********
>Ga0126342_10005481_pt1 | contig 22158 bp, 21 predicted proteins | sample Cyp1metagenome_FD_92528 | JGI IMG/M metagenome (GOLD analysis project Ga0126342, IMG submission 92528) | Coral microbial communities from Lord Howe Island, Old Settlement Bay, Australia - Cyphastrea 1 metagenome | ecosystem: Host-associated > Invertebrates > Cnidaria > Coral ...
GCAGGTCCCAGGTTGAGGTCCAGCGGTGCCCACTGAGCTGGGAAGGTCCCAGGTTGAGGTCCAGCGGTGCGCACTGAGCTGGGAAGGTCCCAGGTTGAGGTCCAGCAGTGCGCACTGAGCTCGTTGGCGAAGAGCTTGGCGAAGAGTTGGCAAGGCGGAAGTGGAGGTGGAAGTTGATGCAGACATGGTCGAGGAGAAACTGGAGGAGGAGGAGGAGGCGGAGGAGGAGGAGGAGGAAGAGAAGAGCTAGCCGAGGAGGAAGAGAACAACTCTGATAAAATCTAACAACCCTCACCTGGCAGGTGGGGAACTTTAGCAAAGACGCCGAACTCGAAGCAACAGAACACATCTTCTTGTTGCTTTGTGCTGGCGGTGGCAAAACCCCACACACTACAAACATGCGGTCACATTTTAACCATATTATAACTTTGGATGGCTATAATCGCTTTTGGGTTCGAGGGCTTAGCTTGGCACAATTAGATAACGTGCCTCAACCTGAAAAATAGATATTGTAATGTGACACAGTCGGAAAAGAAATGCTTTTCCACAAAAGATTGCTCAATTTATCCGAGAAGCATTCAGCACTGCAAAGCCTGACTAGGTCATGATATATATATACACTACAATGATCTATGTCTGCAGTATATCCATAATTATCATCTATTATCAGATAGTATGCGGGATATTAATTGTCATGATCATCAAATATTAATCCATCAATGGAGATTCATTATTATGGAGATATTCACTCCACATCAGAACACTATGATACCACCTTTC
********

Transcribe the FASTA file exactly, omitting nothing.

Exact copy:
>Ga0126342_10005481_pt1 | contig 22158 bp, 21 predicted proteins | sample Cyp1metagenome_FD_92528 | JGI IMG/M metagenome (GOLD analysis project Ga0126342, IMG submission 92528) | Coral microbial communities from Lord Howe Island, Old Settlement Bay, Australia - Cyphastrea 1 metagenome | ecosystem: Host-associated > Invertebrates > Cnidaria > Coral ...
GCAGGTCCCAGGTTGAGGTCCAGCGGTGCCCACTGAGCTGGGAAGGTCCCAGGTTGAGGTCCAGCGGTGCGCACTGAGCTGGGAAGGTCCCAGGTTGAGGTCCAGCAGTGCGCACTGAGCTCGTTGGCGAAGAGCTTGGCGAAGAGTTGGCAAGGCGGAAGTGGAGGTGGAAGTTGATGCAGACATGGTCGAGGAGAAACTGGAGGAGGAGGAGGAGGCGGAGGAGGAGGAGGAGGAAGAGAAGAGCTAGCCGAGGAGGAAGAGAACAACTCTGATAAAATCTAACAACCCTCACCTGGCAGGTGGGGAACTTTAGCAAAGACGCCGAACTCGAAGCAACAGAACACATCTTCTTGTTGCTTTGTGCTGGCGGTGGCAAAACCCCACACACTACAAACATGCGGTCACATTTTAACCATATTATAACTTTGGATGGCTATAATCGCTTTTGGGTTCGAGGGCTTAGCTTGGCACAATTAGATAACGTGCCTCAACCTGAAAAATAGATATTGTAATGTGACACAGTCGGAAAAGAAATGCTTTTCCACAAAAGATTGCTCAATTTATCCGAGAAGCATTCAGCACTGCAAAGCCTGACTAGGTCATGATATATATATACACTACAATGATCTATGTCTGCAGTATATCCATAATTATCATCTATTATCAGATAGTATGCGGGATATTAATTGTCATGATCATCAAATATTAATCCATCAATGGAGATTCATTATTATGGAGATATTCACTCCACATCAGAACACTATGATACCACCTTTC